RAP PROGRAM COMMITTEE APPLICATION
The application for the RAP Program Committee is now closed. The Mayor and City Council will make appointments to this committee in February.
WHAT IS THE RAP PROGRAM?
The Recreation, Arts, and Parks Program (RAP for short) enhances RAP programs and ammenities in Spanish Fork City. This is made possible through a RAP tax, which was approved by Spanish Fork voters in November 2018. The RAP Tax is a sales tax that is added to the regular sales tax rate. Revenues generated by the RAP tax are reserved for specific areas of focus in our community, such as:
- Cultural Arts Programs
- Recreation Programs
WHAT PROJECTS CAN BE FUNDED?
RAP Tax funds can be used for a variety of projects and programs, in accordance with State Code 59-12-1402 and Spanish Fork Ordinance 3.24. Funding may be used to support municipal or non-profit organizations providing programs such as, but not limited to:
- Live theater
- Chorale groups
- Youth Arts
- Theater groups
- Playing fields/courts
- Trails/Bike paths
- Splash pads
- Swimming pools
- Performing Arts Center
Because the fund distribution will be subject to the recommendation of the Citizen Advisory Committee and approval of the City Council, it is hard to say exactly which projects will receive funding. Regardless, the City has several projects that could be priorities for the RAP Program, including but not limited to:
- All Abilities Park
- After-School Programs
- City Park Improvements
- Dog Park Amenities
- Improved Arts Programs
- Community Theater
- Children Programs
- Indoor Aquatics Center
- Indoor Arena at Fairgrounds
- Pool/Splash Pad Expansions
- Reservoir Amphitheater/Stage
- Rocky Mountain Power Trail Corridor/Other Trail Connections
- Senior Center Improvements
HOW ARE FUNDS DISTRIBUTED?
- A citizen advisory committee or commission would be formed
- Committee would accept and review funding requests, such as:
- City Parks projects;
- City Cultural Arts projects; or
- Appropriate 501(c)(3) grant applications
- Committee makes recommendation to the Council for distribution each year
Based on sales tax revenues provided by the Utah State Tax Commission, a RAP tax in Spanish Fork would have generated $491,000 in FY 2017 and $568,000 in FY 2018.
WHO PAYS THE RAP TAX?
Because the RAP Tax is a sales tax, it is collected at the time of purchase, just as the existing sales tax is collected.
Over the last several years, Spanish Fork City has become much more of a commercial hub in southern Utah County. With additional retail offerings, including restaurants and retailers that draw from a larger geographic area than the Spanish Fork city limits, many individuals from other communities come to Spanish Fork to shop and dine. Using sales data provided by the Utah State Tax Commission, it is estimated that between 41 and 52 percent of all sales in Spanish Fork City are from individuals who do not reside in Spanish Fork City. In other words, nearly half of the funds that will be generated by the RAP tax will be from nonresidents shopping in Spanish Fork City.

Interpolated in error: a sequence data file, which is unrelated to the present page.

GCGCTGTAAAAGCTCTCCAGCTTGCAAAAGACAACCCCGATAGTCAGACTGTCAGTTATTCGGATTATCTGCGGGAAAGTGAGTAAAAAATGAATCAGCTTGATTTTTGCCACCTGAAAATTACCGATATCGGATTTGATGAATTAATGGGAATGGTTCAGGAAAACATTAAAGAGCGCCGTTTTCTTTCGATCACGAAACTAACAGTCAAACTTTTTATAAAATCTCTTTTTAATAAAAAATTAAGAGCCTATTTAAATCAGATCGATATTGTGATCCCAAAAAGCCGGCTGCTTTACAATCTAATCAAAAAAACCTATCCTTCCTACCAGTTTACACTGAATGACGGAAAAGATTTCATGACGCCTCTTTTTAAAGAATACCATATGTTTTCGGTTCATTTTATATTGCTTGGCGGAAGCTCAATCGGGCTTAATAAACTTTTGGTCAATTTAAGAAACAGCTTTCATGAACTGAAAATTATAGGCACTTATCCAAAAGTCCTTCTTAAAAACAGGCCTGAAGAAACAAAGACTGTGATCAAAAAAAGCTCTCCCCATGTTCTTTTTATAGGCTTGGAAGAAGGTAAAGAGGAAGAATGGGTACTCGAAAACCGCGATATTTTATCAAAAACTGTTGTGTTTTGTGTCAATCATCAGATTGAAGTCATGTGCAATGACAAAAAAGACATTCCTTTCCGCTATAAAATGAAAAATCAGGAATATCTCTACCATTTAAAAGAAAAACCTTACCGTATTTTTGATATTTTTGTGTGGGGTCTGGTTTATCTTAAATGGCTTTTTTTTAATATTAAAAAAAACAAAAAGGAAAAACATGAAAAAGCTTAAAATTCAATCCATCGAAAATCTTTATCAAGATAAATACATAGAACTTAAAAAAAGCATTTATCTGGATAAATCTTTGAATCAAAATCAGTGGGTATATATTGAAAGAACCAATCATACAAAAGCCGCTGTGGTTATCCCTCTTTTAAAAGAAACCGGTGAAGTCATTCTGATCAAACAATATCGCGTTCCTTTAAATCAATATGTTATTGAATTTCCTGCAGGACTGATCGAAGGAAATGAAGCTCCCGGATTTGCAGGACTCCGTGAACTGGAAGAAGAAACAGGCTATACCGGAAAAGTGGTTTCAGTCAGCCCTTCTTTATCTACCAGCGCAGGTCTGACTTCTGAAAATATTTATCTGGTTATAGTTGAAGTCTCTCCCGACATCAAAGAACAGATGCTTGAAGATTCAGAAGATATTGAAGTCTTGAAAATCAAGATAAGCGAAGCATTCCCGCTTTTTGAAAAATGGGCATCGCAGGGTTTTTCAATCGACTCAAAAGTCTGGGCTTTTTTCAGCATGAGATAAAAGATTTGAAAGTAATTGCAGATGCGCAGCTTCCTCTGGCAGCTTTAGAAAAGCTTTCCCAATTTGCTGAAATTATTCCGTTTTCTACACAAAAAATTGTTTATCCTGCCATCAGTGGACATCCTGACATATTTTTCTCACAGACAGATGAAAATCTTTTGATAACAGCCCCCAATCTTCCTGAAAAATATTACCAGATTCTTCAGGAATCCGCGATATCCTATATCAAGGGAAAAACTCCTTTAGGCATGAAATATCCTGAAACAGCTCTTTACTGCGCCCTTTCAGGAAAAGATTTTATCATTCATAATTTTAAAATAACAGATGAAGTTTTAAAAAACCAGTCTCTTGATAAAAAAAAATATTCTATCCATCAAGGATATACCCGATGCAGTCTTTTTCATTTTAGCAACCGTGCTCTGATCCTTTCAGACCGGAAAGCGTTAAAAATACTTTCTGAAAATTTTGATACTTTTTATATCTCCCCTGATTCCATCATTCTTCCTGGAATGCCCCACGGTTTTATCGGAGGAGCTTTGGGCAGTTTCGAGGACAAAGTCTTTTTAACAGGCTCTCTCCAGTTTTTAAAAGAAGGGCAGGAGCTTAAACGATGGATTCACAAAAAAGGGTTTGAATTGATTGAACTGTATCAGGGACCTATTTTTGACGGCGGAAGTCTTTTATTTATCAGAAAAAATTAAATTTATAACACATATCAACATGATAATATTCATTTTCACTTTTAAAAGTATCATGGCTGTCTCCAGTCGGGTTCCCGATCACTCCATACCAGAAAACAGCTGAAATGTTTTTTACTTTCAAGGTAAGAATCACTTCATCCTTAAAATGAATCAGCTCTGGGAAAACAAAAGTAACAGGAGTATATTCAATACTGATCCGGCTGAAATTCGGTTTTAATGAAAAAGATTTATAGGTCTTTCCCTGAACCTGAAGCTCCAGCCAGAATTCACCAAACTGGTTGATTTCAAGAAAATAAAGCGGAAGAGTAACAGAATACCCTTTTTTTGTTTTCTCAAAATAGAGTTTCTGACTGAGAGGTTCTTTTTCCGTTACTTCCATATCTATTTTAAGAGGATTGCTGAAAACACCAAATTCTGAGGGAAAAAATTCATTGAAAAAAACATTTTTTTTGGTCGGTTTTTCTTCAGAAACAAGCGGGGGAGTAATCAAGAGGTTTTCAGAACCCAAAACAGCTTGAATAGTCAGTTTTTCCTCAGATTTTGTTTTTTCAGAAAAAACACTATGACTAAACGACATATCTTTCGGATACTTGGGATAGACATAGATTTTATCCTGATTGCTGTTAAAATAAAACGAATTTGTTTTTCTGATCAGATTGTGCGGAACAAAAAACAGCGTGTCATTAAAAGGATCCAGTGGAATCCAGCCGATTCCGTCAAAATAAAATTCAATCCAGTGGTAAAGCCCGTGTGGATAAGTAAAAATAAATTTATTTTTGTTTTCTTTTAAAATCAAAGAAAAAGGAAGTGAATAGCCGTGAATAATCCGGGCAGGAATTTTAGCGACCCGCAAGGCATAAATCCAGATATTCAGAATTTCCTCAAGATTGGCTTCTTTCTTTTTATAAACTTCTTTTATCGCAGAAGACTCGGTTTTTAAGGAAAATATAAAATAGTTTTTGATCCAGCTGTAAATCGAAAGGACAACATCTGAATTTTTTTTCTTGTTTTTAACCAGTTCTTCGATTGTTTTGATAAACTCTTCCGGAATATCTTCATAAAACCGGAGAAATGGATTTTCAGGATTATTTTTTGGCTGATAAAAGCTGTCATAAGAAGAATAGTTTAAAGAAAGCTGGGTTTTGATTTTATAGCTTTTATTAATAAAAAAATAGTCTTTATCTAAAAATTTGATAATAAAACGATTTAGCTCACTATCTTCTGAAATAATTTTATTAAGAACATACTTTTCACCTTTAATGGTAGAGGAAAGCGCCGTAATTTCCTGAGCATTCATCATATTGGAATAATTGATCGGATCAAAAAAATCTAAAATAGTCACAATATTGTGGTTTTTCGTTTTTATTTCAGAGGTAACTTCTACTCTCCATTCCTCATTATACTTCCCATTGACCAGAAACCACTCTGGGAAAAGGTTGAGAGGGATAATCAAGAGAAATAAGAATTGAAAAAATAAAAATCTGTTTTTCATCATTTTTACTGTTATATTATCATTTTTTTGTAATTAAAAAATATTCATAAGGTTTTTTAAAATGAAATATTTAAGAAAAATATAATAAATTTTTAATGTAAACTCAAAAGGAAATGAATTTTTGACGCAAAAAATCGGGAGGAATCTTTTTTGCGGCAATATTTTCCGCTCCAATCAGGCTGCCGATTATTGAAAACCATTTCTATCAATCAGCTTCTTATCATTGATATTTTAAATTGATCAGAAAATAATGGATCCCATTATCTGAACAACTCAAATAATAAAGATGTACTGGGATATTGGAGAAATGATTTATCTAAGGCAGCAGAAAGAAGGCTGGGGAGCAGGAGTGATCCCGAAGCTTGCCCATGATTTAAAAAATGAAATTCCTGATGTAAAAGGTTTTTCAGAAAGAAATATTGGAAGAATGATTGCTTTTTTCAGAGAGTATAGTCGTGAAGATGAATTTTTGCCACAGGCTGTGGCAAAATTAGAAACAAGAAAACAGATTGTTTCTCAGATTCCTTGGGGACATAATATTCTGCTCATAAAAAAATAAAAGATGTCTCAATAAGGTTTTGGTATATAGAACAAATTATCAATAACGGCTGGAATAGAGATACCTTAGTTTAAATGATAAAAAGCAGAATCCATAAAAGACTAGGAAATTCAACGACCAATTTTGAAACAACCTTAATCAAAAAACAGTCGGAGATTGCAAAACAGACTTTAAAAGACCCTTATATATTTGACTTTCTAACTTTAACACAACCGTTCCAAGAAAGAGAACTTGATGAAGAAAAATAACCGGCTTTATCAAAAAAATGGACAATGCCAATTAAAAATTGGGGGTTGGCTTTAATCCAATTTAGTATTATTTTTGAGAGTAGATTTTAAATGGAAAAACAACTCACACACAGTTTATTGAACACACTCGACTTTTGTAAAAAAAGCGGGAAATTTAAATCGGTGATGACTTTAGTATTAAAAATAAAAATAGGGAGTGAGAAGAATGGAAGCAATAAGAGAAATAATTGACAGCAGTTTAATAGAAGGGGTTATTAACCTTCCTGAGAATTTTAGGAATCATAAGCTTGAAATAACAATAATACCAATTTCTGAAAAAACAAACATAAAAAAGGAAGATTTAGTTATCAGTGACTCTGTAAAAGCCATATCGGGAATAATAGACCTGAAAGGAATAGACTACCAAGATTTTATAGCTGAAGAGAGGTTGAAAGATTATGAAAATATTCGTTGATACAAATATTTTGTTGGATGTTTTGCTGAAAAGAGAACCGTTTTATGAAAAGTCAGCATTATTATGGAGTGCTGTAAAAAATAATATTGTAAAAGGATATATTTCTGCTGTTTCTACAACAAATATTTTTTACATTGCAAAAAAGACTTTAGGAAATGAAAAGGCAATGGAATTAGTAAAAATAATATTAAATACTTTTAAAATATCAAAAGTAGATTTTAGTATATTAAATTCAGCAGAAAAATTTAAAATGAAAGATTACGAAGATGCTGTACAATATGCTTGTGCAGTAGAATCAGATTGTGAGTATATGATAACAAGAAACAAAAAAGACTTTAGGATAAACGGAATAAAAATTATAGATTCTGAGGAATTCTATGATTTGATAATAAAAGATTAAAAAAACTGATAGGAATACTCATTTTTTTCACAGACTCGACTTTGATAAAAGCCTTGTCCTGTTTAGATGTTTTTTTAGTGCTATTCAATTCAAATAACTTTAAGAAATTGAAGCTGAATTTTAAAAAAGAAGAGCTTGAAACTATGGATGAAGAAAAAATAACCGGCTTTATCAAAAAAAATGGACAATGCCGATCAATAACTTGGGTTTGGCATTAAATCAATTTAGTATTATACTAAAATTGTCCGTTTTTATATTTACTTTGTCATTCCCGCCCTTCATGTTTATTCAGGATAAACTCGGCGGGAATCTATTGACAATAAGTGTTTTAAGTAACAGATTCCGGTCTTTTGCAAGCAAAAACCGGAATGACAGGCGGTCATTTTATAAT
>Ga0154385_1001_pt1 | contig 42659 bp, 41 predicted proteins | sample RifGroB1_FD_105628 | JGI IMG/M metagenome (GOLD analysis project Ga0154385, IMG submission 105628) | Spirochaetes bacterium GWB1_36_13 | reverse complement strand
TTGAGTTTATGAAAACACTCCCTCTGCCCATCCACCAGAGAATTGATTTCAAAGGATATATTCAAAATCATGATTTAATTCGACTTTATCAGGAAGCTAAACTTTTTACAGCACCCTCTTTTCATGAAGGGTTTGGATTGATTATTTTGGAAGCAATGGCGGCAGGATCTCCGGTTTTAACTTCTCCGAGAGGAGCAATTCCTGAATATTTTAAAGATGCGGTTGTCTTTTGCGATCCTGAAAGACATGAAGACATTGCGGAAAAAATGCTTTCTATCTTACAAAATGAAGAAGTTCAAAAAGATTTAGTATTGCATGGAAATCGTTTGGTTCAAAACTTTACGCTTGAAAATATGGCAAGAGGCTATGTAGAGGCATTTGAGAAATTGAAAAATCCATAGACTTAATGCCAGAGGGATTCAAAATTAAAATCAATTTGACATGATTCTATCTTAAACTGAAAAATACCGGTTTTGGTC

If you have any questions that you would like us to answer about the RAP Program, please submit your question below.
Why did we need a new tax to fund RAP when we did not need it in the past?
At Spanish Fork City, we take pride in the various recreation, arts, and parks programs and amenities we offer our residents. However, as our community continues to grow, so will the needs of our residents. The RAP Tax enables the City to provide more for our residents than we had been able to in the past.
Will any of these funds go toward the library?
The funds generated by the RAP Tax can not be used for a new library building; however, they can be used for some library amenities and programs that fit within the RAP Tax ordinance language.
What portion of the tax goes to pay city officials or those on committees?
None of the funds generated can be used to pay city officials or members of the volunteer advisory committee. The funds can, however, be used to fund new positions associated with new programs.
What purchases does the RAP Tax apply to?
The RAP Tax is applied to any purchase that is subject to sales tax. The Utah State Tax Commission has information regarding which items are either exempt from sales tax or have a sales tax rate reduction (https://tax.utah.gov/sales/food-rate). These items are not be subject to the RAP Tax.
Would the tax apply to things such as vehicle sales? For example, how much would be paid in RAP Tax for a vehicle purchase?
The RAP Tax is applied to any purchase that is subject to sales tax, including auto sales. There are some items, including groceries, that are either exempt from sales tax or have a sales tax rate reduction. These items are not subject to the RAP Tax.
The RAP Tax rate is 0.1%. In this example, this would equate to: $40,000 X 0.001 = $40. When calculating what the RAP tax is on a specific purchase, be sure to enter the rate as 0.001 in your calculator and not 0.1 because it is a percentage. If you enter 0.1 as your rate in the calculator, it will calculate the rate as 10%. In short, when converting a decimal to a percentage, you have to add 2 decimal places.